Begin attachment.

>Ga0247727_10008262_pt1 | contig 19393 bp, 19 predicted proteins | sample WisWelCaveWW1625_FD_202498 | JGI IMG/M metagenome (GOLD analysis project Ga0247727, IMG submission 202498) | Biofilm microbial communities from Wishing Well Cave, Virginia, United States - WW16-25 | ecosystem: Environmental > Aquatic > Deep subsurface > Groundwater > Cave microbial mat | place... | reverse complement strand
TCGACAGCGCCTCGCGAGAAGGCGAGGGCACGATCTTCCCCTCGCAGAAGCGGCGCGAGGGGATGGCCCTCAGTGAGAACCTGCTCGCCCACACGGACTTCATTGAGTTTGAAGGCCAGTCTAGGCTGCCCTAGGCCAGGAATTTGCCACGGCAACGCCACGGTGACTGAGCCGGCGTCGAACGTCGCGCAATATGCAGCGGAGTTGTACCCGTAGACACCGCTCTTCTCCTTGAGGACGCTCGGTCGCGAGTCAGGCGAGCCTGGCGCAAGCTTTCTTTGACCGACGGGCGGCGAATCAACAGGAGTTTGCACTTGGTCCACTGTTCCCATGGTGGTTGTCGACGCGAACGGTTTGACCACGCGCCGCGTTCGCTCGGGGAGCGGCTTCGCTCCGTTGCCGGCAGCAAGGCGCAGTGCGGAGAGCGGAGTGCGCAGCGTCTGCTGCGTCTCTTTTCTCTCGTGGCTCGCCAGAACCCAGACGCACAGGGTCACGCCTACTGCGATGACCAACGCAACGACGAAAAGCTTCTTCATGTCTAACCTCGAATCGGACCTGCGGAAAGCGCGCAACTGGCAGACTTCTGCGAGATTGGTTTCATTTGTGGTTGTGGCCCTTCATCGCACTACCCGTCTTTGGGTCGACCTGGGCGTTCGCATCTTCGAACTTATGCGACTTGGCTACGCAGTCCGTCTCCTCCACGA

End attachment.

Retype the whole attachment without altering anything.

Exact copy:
>Ga0247727_10008262_pt1 | contig 19393 bp, 19 predicted proteins | sample WisWelCaveWW1625_FD_202498 | JGI IMG/M metagenome (GOLD analysis project Ga0247727, IMG submission 202498) | Biofilm microbial communities from Wishing Well Cave, Virginia, United States - WW16-25 | ecosystem: Environmental > Aquatic > Deep subsurface > Groundwater > Cave microbial mat | place... | reverse complement strand
TCGACAGCGCCTCGCGAGAAGGCGAGGGCACGATCTTCCCCTCGCAGAAGCGGCGCGAGGGGATGGCCCTCAGTGAGAACCTGCTCGCCCACACGGACTTCATTGAGTTTGAAGGCCAGTCTAGGCTGCCCTAGGCCAGGAATTTGCCACGGCAACGCCACGGTGACTGAGCCGGCGTCGAACGTCGCGCAATATGCAGCGGAGTTGTACCCGTAGACACCGCTCTTCTCCTTGAGGACGCTCGGTCGCGAGTCAGGCGAGCCTGGCGCAAGCTTTCTTTGACCGACGGGCGGCGAATCAACAGGAGTTTGCACTTGGTCCACTGTTCCCATGGTGGTTGTCGACGCGAACGGTTTGACCACGCGCCGCGTTCGCTCGGGGAGCGGCTTCGCTCCGTTGCCGGCAGCAAGGCGCAGTGCGGAGAGCGGAGTGCGCAGCGTCTGCTGCGTCTCTTTTCTCTCGTGGCTCGCCAGAACCCAGACGCACAGGGTCACGCCTACTGCGATGACCAACGCAACGACGAAAAGCTTCTTCATGTCTAACCTCGAATCGGACCTGCGGAAAGCGCGCAACTGGCAGACTTCTGCGAGATTGGTTTCATTTGTGGTTGTGGCCCTTCATCGCACTACCCGTCTTTGGGTCGACCTGGGCGTTCGCATCTTCGAACTTATGCGACTTGGCTACGCAGTCCGTCTCCTCCACGA